Before I start this post, I want to remind people that my photography workshop is running in Dublin, Ireland Oct. 5-10 (there is a shortened version as well). If you’re interested in improving your travel photography skills check it out!
This is the third of my Photoshop Elements 11 tutorials. If you missed them, don’t forget to check out how to create a tilt-shift effect and how to create an HDR photo with photoshop elements 11.
On this edition, I’m going to be showing you how to make a panoramic image using Photoshop Elements 11. The other day, I hiked up the rock pile at my favourite sight in the world, Moraine Lake in Banff National Park to grab some shots. I decided that this would probably make for a good tutorial, and the truth is that creating a panorama with Photoshop Elements 11 is incredibly easy. This is how I do it.
In the Camera
As I mention time and time again, if you don’t get it right in the camera, then it’s pointless. Good post-processing software is useless if you can’t get it right in the camera. Shooting a panoramic image is no different.
This is the process of shooting a panoramic image.
- Find a scene. Make sure there aren’t any obstructions to the view.
- Set up the tripod. Sure, you can shoot panoramic images handheld, but if you want really sharp images without any errors the you need a good tripod.
- Do a test rotation. Basically, turn your camera on your tripod to make sure that you’ll be able to grab the whole scene. You’ll also want to leave lots of open spaces above and below your subject since lots will get chopped in the cropping.
- Do a test shot. Snap an image of the most important part of the scene and make sure you’ve got the right exposure. If you’re not already there, set you camera to manual, all images need to be the exact same exposure. Also, check your sharpness. You’ll also want to set your lens to manual focus and just shoot the same distance for each image.
- Shoot your images; don’t forget to overlap. Generally you need about 1/3rd of a photo for the software to make a good match, I usually use a whole half of the image as overlap. Again, leave a bit of room to the right and left of your subject for room to crop if you need it.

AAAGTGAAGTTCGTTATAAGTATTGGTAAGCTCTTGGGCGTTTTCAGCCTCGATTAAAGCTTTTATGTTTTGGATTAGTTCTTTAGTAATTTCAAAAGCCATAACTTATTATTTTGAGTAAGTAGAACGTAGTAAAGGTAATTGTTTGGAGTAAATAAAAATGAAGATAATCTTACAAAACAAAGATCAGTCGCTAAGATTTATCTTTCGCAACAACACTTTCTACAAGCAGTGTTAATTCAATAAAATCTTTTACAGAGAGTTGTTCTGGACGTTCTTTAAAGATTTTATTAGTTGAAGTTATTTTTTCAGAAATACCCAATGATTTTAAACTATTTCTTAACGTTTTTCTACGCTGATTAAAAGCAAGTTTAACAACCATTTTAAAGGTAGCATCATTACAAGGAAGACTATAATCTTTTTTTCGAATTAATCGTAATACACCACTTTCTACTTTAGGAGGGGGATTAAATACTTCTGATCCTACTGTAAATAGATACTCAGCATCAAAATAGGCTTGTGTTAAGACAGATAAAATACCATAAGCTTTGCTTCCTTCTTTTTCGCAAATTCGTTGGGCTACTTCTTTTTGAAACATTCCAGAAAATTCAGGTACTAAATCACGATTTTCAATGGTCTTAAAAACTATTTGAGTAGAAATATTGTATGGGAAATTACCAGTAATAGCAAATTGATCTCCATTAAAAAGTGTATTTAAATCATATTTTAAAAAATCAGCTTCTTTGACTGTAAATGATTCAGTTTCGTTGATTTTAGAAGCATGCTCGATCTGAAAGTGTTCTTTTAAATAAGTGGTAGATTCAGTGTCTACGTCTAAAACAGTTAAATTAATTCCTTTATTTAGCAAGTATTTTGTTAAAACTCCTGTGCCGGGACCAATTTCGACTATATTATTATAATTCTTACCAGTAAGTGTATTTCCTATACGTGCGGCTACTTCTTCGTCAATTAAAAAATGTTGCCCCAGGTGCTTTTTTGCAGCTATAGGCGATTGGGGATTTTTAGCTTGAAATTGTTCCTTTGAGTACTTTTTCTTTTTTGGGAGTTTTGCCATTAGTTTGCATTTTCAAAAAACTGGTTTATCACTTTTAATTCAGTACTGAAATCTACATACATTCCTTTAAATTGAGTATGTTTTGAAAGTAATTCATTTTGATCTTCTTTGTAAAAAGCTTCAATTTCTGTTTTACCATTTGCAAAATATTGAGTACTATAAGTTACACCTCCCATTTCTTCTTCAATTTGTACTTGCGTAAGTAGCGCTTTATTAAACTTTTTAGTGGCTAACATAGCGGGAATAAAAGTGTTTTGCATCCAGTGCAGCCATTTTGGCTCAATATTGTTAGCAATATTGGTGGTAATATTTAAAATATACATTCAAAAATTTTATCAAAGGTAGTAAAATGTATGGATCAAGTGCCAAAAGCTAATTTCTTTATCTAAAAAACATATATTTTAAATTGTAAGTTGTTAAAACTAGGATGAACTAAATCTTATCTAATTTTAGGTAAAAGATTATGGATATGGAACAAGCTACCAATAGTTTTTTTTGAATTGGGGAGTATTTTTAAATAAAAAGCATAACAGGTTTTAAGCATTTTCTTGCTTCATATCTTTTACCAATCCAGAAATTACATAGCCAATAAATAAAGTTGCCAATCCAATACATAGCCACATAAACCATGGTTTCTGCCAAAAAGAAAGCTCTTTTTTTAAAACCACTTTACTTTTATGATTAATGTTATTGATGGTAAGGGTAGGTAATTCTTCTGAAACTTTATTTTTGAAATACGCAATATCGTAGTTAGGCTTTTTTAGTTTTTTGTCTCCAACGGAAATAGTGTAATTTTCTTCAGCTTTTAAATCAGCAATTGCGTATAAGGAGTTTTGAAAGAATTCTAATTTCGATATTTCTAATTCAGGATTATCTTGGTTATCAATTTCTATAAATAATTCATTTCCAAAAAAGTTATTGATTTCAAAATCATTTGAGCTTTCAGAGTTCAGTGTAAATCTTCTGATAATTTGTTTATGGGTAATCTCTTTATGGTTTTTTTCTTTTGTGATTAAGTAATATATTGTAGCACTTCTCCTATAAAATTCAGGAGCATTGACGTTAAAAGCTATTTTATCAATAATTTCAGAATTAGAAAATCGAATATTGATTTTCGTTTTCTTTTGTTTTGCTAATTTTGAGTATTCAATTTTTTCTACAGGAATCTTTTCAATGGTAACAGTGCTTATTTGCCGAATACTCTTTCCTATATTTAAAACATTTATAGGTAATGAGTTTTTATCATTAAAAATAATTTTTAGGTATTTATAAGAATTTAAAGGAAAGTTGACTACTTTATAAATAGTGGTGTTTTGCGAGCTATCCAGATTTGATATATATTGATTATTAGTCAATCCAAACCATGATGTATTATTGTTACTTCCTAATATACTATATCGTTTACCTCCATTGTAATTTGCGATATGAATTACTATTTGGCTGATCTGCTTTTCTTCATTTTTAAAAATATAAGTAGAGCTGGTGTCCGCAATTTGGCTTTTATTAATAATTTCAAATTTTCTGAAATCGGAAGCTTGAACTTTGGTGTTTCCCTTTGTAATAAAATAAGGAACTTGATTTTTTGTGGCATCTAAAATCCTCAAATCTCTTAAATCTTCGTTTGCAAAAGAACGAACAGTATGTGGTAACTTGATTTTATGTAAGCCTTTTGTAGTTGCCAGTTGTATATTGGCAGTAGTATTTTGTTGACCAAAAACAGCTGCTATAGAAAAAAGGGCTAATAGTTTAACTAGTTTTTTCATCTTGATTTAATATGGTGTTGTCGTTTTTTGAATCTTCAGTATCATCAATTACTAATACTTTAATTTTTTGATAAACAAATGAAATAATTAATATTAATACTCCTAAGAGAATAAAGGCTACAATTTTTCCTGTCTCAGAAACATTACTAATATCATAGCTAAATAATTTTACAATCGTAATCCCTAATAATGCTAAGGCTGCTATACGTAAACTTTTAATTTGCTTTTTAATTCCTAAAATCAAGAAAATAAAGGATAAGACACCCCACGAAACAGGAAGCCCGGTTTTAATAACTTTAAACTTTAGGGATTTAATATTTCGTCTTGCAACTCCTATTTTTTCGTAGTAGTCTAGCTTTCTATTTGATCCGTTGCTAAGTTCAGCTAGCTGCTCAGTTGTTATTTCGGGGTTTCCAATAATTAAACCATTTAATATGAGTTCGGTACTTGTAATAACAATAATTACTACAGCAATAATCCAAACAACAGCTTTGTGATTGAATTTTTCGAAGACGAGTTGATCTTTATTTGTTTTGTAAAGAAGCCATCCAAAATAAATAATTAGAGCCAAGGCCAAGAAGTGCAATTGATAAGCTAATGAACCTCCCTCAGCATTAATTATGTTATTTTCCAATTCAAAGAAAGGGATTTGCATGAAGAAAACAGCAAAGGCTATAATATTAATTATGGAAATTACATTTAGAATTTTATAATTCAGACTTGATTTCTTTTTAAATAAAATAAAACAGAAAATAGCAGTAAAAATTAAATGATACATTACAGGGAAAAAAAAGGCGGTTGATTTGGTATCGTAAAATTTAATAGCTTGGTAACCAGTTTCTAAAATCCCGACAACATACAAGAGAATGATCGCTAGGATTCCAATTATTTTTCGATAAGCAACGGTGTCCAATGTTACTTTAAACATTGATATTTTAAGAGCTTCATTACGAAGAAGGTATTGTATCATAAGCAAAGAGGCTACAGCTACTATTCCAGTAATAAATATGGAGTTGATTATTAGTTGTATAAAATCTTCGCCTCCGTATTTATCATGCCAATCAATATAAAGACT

Processing the Panorama in Photoshop Elements 11
Once you get the images to Photoshop Elements 11, the rest is easy. The hardest part is going to shoot, the post-processing can be done in a minute or two.
- Open the files. Once you get Photoshop Elements 11 open, make sure it’s set to “expert” and then drag all the files you shot in your panoramic image into the dashboard.
- Touch up the Raw Files. If you shot in Raw, remember you can do your minor adjustments here. Don’t forget to hit “select all” before you edit or you’ll have to manually insert the same data to each image. I’m going to bump my vibrancy a bit, increase my contrast slightly, and drop the highlights a touch.
- Open the files. Again, if you hit “Select all”, you can open all the images at once. If you didn’t shoot in raw, all the images will now be open in your Photoshop Elements dashboard.
- Process images. You’re going to go Enhance -> Photomerge -> Photomerge Panorama. This will bring you to the screen that is below. Now, depending on the type of panorama you’re shooting you will select one of the options. Or, you can always just select auto and let elements do the work. Hit “Add Open Files” then hit ok and let photoshop elements work its magic.
- Crop the final image. Once the program is done operating you’ll see an image like the one below. That is essentially all of the pixels your photos grabbed manipulated to make one image. To finish things off grab the crop tool from the side (or just hit C on your keyboard, and then select as much of the image as you want in your final cut.
- Sit back and enjoy!
As you can see, creating panoramic images on photoshop elements 11 is incredibly easy. The best part of it is that it opens a whole new realm of possibilities to your images. I’ve shot vertical panoramas, I’ve even shot my camera vertical and then created a horizontal panorama because the scene was too tall. The beauty of digital photography, and post-processing software like photoshop elements 11 is that it open up so many levels of creativity.
I hope you liked the tutorial, now get out there and do some shooting!